At the recommendation of the Church Committee, President Ford reluctantly issued Executive Order (EO) 11905 in l976. For the first time, that order banned direct political assassinations. But it inadvertently—or deliberately—failed to ban indirect assassinations, whereby the CIA could hire foreign operatives to kill the agency’s political targets.

Six years later, in l981, President Reagan signed EO 12333. That order not only reaffirmed Ford’s ban on direct assassinations, it also closed the Ford loophole. “No agency of the Intelligence Community,” Reagan ordered, “shall participate in or request any person to undertake activities forbidden by this order.”

And yet both Ford and Reagan left the military-intelligence complex plenty of wiggle room. They failed to define the word “assassination”; or to distinguish between peacetime and wartime targeted killings as Eisenhower had; or to rule on the legality of assassinating an American citizen who is aiding the enemy on foreign soil.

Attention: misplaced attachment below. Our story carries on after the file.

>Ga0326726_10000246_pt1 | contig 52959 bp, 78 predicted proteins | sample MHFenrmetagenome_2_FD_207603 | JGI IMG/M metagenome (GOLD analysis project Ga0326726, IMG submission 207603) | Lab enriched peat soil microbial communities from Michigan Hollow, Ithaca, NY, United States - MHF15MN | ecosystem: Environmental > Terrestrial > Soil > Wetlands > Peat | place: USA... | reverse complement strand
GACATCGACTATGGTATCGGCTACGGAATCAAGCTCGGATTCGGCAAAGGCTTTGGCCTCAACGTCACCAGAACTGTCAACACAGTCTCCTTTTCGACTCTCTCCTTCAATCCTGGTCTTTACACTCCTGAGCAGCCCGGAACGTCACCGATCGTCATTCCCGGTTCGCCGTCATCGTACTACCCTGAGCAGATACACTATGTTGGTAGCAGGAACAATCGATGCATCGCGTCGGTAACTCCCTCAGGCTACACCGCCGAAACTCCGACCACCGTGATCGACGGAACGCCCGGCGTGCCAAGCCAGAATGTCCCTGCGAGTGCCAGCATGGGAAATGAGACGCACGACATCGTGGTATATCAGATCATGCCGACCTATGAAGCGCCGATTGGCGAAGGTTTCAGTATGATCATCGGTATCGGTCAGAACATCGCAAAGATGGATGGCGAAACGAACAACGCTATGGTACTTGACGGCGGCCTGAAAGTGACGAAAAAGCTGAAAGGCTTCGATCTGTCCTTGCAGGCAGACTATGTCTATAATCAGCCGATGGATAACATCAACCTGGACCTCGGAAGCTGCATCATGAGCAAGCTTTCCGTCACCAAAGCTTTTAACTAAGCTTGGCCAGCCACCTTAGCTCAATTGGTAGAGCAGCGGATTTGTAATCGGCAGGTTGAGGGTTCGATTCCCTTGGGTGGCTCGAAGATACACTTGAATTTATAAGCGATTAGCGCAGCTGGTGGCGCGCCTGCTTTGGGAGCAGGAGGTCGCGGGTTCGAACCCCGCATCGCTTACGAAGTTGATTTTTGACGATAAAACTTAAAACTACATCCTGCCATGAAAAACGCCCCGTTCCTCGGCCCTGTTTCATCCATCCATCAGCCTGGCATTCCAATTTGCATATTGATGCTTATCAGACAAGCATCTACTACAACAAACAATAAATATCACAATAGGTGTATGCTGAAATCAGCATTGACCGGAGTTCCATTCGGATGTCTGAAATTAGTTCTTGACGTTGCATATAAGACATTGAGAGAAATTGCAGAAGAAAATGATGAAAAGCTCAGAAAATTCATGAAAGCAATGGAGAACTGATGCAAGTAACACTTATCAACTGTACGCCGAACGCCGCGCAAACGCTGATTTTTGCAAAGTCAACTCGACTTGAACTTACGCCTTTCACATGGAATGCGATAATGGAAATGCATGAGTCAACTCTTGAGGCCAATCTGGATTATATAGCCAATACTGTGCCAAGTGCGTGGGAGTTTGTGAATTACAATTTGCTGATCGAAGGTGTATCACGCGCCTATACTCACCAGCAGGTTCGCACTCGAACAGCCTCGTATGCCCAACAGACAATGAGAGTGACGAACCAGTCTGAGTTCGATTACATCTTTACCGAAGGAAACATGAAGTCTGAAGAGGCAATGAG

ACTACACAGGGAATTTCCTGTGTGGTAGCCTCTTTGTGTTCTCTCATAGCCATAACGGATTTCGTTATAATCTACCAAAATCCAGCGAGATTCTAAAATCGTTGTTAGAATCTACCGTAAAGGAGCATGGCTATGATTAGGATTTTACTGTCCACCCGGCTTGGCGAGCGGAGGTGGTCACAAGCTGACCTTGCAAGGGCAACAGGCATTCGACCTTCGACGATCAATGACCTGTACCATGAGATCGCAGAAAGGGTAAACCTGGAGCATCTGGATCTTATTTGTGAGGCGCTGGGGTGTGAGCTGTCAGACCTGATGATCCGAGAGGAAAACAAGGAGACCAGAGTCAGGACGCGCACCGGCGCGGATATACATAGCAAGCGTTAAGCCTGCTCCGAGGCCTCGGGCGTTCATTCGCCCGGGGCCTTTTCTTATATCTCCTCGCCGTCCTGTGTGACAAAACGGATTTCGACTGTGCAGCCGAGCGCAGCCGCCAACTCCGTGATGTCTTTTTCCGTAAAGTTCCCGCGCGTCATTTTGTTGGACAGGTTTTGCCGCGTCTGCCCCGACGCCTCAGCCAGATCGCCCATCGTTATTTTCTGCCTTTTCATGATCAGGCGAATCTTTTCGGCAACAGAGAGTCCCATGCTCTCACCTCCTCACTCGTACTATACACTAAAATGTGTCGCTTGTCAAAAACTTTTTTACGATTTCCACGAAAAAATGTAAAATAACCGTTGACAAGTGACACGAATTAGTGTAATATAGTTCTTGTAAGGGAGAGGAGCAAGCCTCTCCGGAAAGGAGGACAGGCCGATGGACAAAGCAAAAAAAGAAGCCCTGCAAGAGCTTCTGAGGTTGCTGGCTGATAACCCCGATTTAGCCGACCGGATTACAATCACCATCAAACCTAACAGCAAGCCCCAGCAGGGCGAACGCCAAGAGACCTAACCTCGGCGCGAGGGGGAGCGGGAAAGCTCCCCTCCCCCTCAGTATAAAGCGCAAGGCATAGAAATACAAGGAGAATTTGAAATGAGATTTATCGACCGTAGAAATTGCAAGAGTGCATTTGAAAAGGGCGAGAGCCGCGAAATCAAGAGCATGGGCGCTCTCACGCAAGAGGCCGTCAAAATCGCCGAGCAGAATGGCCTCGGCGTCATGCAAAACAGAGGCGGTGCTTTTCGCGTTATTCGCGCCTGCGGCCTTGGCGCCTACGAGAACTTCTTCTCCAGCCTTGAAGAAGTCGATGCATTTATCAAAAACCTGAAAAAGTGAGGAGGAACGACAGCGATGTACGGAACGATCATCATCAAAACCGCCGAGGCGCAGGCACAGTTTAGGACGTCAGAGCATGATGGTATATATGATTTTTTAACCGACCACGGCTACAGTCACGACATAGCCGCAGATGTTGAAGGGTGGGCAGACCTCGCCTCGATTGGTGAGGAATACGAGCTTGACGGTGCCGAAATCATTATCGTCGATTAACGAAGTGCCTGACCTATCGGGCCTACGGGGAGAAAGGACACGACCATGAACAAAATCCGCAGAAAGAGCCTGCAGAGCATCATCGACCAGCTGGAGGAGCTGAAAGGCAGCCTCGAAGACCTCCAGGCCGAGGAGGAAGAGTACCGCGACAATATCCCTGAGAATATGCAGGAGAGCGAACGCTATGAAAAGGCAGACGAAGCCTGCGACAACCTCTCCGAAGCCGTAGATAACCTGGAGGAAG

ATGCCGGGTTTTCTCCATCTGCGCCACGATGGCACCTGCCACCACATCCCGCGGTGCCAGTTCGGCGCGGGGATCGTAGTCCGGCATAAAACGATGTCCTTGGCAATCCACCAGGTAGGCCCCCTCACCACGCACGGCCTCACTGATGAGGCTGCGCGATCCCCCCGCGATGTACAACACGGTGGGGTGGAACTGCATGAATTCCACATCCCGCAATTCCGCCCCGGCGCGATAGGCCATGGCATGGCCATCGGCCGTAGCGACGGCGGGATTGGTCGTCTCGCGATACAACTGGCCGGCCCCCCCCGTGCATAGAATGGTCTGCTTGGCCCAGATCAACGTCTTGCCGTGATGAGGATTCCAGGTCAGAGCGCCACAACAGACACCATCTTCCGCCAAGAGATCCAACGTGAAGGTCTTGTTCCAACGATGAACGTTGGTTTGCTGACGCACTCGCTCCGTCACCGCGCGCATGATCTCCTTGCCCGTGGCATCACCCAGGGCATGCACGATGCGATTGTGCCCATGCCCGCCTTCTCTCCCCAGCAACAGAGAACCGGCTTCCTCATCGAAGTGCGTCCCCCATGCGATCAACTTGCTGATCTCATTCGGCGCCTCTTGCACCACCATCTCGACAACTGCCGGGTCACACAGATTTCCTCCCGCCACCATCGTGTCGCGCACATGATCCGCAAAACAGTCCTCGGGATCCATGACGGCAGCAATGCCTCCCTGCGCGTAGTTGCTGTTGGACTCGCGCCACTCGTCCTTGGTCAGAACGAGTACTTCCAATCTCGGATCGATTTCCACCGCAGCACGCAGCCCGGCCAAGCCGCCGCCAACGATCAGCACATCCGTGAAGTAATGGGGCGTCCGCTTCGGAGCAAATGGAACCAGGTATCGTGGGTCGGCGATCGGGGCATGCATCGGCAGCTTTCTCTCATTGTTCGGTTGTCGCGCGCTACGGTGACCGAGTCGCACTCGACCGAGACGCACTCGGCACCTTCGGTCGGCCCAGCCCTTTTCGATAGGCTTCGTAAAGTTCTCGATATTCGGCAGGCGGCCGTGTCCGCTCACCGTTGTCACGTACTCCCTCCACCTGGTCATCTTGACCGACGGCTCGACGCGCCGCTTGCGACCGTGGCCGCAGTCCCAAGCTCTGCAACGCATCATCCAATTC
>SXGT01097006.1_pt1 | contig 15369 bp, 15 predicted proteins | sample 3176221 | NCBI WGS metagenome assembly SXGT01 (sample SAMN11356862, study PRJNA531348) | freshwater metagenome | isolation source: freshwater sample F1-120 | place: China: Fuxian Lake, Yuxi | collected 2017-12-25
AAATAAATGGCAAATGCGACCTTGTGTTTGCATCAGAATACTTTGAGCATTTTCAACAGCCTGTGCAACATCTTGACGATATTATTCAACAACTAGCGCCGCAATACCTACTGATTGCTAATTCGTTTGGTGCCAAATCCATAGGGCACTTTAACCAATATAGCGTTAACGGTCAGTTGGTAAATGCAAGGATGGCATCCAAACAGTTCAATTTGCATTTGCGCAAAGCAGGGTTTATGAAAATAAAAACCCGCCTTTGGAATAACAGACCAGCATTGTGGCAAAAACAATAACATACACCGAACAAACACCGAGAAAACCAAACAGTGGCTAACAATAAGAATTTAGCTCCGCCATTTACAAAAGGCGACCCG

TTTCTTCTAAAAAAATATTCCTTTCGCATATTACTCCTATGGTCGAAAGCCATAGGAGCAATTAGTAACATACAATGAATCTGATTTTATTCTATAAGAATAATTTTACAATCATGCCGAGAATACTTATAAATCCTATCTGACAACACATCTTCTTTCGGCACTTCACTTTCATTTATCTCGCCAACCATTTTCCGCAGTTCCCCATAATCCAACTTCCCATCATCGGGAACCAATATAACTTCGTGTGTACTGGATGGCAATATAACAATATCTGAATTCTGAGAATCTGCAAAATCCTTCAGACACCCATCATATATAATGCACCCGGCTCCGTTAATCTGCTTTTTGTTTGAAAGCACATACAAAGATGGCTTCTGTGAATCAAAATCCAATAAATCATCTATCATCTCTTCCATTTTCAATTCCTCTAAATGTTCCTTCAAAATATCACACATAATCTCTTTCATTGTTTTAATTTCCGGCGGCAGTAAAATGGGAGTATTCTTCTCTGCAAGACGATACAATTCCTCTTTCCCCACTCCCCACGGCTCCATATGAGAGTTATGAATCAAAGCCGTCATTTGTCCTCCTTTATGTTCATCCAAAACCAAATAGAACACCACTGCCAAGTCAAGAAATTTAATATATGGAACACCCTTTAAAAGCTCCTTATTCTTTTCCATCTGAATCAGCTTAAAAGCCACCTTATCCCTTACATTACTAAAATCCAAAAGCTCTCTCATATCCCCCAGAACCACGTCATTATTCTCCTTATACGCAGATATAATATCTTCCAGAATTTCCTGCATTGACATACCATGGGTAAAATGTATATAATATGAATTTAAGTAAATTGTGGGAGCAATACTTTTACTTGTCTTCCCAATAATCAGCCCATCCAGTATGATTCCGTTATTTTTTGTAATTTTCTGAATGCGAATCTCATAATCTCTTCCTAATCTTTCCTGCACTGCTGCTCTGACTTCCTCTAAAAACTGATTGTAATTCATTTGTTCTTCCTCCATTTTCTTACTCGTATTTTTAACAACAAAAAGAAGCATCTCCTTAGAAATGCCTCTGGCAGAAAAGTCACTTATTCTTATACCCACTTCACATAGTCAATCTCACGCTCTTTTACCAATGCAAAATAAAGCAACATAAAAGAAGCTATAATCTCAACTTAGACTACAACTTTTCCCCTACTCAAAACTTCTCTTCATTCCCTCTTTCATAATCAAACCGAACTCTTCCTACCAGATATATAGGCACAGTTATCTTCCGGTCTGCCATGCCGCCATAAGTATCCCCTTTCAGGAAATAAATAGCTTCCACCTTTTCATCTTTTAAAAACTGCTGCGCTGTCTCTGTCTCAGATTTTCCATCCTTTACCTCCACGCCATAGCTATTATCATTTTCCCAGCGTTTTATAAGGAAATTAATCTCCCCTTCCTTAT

On September 14, 2001, three days after the Al-Qaeda attack on the United States, Congress authorized President Bush to “use all necessary and appropriate force … to prevent future acts of international terrorism.” In response, Bush declared a War on Terror and made the assassination of terrorists a military mission. He left it up to President Obama, however, to determine whether it was constitutional to assassinate in a foreign country an American citizen who was aiding a terrorist organization such as Al-Qaeda or Isis.

In 2010, Obama set a new assassination precedent when he authorized the CIA to kill the radical Muslin cleric Anwar al-Awlaki. A U.S. citizen born in New Mexico, al-Awlaki was linked to an attempt to blow up a Detroit-bound airliner. The CIA traced him to Yemen and sent a drone to visit him.

If Obama issued an order to kill al-Awaki, did he also order the assassination of Edward Snowden? If not, why not?